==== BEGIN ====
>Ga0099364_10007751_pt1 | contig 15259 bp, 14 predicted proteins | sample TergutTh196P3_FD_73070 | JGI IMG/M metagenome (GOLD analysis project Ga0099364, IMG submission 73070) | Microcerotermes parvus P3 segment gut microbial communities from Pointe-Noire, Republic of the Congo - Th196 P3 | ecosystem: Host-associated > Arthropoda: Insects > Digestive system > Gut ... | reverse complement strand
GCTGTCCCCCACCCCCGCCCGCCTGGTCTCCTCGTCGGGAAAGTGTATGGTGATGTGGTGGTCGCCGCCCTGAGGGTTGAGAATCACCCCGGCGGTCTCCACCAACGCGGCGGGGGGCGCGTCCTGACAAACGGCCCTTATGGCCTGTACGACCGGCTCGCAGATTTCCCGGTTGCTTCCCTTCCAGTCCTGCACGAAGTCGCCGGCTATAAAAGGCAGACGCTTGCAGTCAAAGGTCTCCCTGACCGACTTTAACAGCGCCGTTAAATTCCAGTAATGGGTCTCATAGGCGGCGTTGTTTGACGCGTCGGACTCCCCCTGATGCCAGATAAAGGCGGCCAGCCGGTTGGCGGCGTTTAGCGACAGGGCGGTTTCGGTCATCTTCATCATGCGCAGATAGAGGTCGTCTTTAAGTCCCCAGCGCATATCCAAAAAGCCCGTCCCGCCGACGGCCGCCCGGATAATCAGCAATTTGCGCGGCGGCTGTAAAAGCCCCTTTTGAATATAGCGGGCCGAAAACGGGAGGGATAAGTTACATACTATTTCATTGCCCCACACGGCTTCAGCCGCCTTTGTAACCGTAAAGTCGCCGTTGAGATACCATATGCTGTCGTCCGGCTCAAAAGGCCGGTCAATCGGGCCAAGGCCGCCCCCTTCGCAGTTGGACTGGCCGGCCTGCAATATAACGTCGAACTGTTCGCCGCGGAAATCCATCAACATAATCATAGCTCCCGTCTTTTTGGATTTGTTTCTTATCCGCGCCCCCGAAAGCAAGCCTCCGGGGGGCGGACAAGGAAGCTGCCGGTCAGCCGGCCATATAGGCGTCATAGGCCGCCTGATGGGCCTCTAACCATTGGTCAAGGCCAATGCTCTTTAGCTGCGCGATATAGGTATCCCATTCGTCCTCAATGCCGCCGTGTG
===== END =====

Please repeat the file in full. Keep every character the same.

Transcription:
>Ga0099364_10007751_pt1 | contig 15259 bp, 14 predicted proteins | sample TergutTh196P3_FD_73070 | JGI IMG/M metagenome (GOLD analysis project Ga0099364, IMG submission 73070) | Microcerotermes parvus P3 segment gut microbial communities from Pointe-Noire, Republic of the Congo - Th196 P3 | ecosystem: Host-associated > Arthropoda: Insects > Digestive system > Gut ... | reverse complement strand
GCTGTCCCCCACCCCCGCCCGCCTGGTCTCCTCGTCGGGAAAGTGTATGGTGATGTGGTGGTCGCCGCCCTGAGGGTTGAGAATCACCCCGGCGGTCTCCACCAACGCGGCGGGGGGCGCGTCCTGACAAACGGCCCTTATGGCCTGTACGACCGGCTCGCAGATTTCCCGGTTGCTTCCCTTCCAGTCCTGCACGAAGTCGCCGGCTATAAAAGGCAGACGCTTGCAGTCAAAGGTCTCCCTGACCGACTTTAACAGCGCCGTTAAATTCCAGTAATGGGTCTCATAGGCGGCGTTGTTTGACGCGTCGGACTCCCCCTGATGCCAGATAAAGGCGGCCAGCCGGTTGGCGGCGTTTAGCGACAGGGCGGTTTCGGTCATCTTCATCATGCGCAGATAGAGGTCGTCTTTAAGTCCCCAGCGCATATCCAAAAAGCCCGTCCCGCCGACGGCCGCCCGGATAATCAGCAATTTGCGCGGCGGCTGTAAAAGCCCCTTTTGAATATAGCGGGCCGAAAACGGGAGGGATAAGTTACATACTATTTCATTGCCCCACACGGCTTCAGCCGCCTTTGTAACCGTAAAGTCGCCGTTGAGATACCATATGCTGTCGTCCGGCTCAAAAGGCCGGTCAATCGGGCCAAGGCCGCCCCCTTCGCAGTTGGACTGGCCGGCCTGCAATATAACGTCGAACTGTTCGCCGCGGAAATCCATCAACATAATCATAGCTCCCGTCTTTTTGGATTTGTTTCTTATCCGCGCCCCCGAAAGCAAGCCTCCGGGGGGCGGACAAGGAAGCTGCCGGTCAGCCGGCCATATAGGCGTCATAGGCCGCCTGATGGGCCTCTAACCATTGGTCAAGGCCAATGCTCTTTAGCTGCGCGATATAGGTATCCCATTCGTCCTCAATGCCGCCGTGTG